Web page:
Photographers will u2018kiss goodbyeu2019 to any idea of payment for news images if they send them direct to television companies, warns the Chartered Institute of Journalists (CIOJ).

Photographers will ?kiss goodbye? to any idea of payment for news images if they send them direct to television companies, warns the Chartered Institute of Journalists (CIOJ).

Instead photographers are urged to first approach a national newspaper for an ?honest? assessment of the image?s value. The photographer should then ask if there is any benefit in the newspaper sharing image rights with a TV company and establish whether it will negotiate with the TV station on their behalf.

The CIOJ?s warning comes in a letter published in the October issue of the Bureau of Freelance Photographers? Market Newsletter which warns that photographers will lose control over images ? and risk not being paid a fee – if they send them direct to a TV channel.

The group suggests that if photographers believe they have a highly newsworthy image they should first ?phone around? national newspapers.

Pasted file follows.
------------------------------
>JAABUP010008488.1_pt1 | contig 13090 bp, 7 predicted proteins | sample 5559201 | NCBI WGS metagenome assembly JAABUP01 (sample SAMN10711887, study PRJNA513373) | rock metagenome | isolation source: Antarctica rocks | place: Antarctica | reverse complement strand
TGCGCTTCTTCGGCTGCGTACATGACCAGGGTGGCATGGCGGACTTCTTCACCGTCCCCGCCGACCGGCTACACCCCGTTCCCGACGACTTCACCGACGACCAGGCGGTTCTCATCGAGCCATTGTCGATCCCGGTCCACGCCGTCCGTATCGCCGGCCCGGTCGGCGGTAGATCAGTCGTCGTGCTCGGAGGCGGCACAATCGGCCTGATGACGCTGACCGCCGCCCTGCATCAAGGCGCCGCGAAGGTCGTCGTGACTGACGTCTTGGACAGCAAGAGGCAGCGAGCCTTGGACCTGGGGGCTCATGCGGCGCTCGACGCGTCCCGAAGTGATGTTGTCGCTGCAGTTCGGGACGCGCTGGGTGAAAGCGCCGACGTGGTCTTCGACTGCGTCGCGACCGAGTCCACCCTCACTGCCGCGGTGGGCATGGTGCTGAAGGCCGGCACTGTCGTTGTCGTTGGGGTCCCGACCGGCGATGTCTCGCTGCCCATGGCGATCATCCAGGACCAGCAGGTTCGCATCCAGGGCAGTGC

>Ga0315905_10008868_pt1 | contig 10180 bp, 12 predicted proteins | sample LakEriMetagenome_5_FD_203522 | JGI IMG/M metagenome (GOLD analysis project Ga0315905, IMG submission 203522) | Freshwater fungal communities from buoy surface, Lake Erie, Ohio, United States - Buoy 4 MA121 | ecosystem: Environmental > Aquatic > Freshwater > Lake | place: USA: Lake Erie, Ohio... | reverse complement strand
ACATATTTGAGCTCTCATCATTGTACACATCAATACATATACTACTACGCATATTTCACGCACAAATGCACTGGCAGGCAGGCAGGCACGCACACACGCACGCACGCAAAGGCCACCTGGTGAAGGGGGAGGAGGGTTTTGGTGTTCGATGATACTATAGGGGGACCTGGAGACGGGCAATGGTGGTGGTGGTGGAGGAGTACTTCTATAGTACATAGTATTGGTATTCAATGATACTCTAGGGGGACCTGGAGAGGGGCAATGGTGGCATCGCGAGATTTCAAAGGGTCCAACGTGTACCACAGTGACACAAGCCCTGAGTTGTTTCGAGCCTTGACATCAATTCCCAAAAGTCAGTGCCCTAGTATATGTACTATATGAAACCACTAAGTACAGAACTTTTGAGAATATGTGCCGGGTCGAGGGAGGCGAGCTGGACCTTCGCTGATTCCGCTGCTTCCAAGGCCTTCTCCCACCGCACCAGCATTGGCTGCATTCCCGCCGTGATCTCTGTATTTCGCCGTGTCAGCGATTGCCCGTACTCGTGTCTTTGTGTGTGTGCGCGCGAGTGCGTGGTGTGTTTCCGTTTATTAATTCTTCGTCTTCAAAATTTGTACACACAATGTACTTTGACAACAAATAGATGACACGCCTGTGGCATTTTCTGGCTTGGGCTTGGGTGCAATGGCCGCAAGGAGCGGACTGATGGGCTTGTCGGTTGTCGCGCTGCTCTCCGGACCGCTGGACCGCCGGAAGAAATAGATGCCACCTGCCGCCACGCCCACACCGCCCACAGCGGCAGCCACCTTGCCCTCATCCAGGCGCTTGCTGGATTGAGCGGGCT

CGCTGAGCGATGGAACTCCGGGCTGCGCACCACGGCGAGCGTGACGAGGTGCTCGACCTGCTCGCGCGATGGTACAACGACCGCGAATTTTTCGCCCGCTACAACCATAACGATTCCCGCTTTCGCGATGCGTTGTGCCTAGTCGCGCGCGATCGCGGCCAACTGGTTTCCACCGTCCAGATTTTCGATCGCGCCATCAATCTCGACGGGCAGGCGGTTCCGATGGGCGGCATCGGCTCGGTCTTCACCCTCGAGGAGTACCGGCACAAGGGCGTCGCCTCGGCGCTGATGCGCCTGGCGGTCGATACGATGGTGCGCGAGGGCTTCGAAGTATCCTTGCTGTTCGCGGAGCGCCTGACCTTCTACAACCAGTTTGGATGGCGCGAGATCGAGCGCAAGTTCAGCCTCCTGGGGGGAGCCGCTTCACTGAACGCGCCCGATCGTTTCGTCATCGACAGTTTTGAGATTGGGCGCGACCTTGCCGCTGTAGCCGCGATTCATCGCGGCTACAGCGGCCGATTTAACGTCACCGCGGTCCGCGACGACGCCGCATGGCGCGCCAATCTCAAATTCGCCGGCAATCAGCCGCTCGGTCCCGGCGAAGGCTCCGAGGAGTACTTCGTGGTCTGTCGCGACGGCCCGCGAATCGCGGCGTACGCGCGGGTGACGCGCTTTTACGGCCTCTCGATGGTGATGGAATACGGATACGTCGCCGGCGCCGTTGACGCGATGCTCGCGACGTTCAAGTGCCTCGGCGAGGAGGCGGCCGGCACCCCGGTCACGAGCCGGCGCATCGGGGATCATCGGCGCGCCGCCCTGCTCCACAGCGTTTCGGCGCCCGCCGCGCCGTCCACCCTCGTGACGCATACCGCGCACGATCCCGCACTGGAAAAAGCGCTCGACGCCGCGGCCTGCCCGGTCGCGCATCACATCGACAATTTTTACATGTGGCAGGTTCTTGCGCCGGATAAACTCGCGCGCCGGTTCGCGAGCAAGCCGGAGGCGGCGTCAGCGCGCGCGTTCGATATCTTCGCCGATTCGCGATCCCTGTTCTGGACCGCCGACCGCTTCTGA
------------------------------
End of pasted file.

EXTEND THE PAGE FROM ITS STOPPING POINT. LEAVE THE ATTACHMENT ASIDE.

The letter cites the case of a member of the public who is believed to have earned around £60,000 for his amateur video footage of terror suspects aired on ITV during the summer.

The man who captured the images is understood to have first contacted the Daily Mail newspaper which then shared ?exclusive rights? with ITV.

?It suited all sides, the Mail had their exclusive picture aired on television, ITV had the right to screen it and the author had made himself a tidy profit,? writes the CIOJ.

The letter ? signed by CIOJ members including the group?s Photographic Division chairman Paul Stewart – adds: ?The lesson here is obvious. Never, ever automatically send in pictures to any of the TV companies, as they ask you to do on their websites. If you take this route, then kiss goodbye to any idea of payment.?